A Ukrainian minister has urged refugees who fled the country after the Russian invasion to stay away this winter.

Iryna Vereshchuk, deputy prime minister, said blackouts caused by Moscow’s bombing of power plants would put a strain on the country.

In an interview on national television on Tuesday, she told Ukrainian refugees in foreign countries to wait until spring before returning.

“I wanted to ask people not to come back. We have to survive the winter,” she said.

Since October 10, Russia has been bombarding Ukraine energy infrastructure with waves of missile and drone strikes.

Kyiv claims up to 40% of the electrical system has been damaged.

A Kyiv official said last week that residents should prepare for power outages that could last for days or even weeks.

The strikes against Ukrainian infrastructure come amid soaring food and energy prices across Europe, where most of the millions of people who fled Ukraine have taken refuge.

This poses an additional problem for refugees, many of whom struggle to find well-paying jobs in their adopted country.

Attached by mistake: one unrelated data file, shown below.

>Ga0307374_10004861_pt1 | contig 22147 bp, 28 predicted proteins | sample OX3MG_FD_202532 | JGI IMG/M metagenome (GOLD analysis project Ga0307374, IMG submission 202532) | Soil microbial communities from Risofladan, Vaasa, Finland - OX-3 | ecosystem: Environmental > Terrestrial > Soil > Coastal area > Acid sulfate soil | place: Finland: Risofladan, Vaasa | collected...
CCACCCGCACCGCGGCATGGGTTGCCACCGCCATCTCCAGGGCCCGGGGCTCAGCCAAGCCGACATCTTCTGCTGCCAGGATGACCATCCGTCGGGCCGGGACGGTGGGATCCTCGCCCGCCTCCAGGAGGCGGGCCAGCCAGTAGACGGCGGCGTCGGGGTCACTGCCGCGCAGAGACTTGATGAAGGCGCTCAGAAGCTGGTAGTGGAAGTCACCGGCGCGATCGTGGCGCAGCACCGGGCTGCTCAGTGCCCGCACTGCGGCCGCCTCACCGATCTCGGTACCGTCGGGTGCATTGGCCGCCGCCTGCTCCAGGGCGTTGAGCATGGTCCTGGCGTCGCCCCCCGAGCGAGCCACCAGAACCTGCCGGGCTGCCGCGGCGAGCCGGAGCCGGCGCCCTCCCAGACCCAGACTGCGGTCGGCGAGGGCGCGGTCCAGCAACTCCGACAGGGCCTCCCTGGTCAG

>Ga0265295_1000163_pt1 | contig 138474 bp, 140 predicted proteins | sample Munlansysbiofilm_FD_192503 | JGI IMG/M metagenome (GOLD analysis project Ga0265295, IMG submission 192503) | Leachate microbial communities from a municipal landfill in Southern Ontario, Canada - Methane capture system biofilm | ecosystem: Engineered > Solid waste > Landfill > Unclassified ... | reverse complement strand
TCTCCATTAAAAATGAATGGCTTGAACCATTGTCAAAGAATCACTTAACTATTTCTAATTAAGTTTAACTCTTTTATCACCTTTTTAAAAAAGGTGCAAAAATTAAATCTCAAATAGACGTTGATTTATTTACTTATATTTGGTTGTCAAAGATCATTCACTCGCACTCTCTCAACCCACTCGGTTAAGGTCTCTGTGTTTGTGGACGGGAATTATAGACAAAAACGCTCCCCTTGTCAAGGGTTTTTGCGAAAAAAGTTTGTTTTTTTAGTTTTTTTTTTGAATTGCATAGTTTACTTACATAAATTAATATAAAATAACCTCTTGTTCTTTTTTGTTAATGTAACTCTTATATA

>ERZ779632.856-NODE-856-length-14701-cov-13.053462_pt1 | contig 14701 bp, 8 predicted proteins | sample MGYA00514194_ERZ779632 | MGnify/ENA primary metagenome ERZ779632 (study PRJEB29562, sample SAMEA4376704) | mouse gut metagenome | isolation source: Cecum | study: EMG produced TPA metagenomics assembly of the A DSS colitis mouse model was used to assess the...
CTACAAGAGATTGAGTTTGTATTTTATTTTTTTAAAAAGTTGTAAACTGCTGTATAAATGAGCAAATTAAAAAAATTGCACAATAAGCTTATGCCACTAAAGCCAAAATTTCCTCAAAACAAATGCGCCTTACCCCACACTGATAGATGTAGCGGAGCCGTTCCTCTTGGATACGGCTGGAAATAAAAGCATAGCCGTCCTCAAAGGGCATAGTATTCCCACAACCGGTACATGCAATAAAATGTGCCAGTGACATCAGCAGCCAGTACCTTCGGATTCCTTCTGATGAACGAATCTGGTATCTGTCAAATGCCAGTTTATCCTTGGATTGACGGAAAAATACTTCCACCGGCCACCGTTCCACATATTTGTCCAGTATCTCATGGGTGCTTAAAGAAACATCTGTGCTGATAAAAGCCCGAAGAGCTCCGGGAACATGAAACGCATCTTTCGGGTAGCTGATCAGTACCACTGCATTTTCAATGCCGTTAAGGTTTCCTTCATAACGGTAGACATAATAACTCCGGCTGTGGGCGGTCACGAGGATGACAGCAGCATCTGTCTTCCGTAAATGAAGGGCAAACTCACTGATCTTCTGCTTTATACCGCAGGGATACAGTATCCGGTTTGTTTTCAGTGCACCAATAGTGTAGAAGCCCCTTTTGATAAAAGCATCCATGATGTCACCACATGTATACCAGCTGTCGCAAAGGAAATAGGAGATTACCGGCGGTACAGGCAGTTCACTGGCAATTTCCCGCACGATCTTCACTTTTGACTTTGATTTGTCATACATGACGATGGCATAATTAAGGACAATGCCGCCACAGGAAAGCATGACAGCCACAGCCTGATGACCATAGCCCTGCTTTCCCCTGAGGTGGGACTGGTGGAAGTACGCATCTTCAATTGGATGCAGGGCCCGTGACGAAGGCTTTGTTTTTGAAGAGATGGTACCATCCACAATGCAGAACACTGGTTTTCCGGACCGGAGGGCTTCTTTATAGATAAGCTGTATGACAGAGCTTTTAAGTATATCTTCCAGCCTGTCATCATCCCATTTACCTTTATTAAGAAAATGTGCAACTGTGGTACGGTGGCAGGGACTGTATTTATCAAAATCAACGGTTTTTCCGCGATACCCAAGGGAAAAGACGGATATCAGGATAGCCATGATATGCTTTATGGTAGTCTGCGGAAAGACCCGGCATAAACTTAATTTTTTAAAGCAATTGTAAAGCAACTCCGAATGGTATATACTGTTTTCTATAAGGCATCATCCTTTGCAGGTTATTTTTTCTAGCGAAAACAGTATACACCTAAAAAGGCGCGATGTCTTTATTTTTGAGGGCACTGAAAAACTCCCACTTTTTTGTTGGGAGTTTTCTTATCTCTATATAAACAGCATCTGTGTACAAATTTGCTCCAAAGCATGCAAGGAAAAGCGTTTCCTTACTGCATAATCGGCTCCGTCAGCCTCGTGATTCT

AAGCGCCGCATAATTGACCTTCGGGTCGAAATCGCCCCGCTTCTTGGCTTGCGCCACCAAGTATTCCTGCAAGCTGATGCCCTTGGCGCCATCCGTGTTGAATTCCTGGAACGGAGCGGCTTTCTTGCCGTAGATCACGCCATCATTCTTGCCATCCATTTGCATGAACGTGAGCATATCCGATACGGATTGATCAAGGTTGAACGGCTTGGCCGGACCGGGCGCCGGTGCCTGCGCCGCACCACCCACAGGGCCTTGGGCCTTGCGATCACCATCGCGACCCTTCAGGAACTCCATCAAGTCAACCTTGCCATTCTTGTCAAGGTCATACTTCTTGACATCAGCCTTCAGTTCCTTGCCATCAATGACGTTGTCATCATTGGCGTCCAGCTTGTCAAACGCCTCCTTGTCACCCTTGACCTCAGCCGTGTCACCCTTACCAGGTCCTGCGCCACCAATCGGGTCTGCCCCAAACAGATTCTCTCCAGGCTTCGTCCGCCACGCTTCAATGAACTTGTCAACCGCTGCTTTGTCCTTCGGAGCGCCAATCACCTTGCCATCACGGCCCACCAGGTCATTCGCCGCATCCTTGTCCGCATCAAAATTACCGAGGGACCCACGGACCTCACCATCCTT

Ms Vereshchuk said the network “would not survive” the return of refugees from abroad and that the situation would “only get worse”.

“To come back now is to risk yourself and your children, your vulnerable loved ones,” she said.

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The latest data from the UN Refugee Agency shows that more than 7.7 million refugees from Ukraine are spread throughout Europe.

Poland, which borders Ukraine to the west, hosts the most refugees: 1.4 million.

Britain has 138,000 Ukrainian refugees registered for temporary protection.

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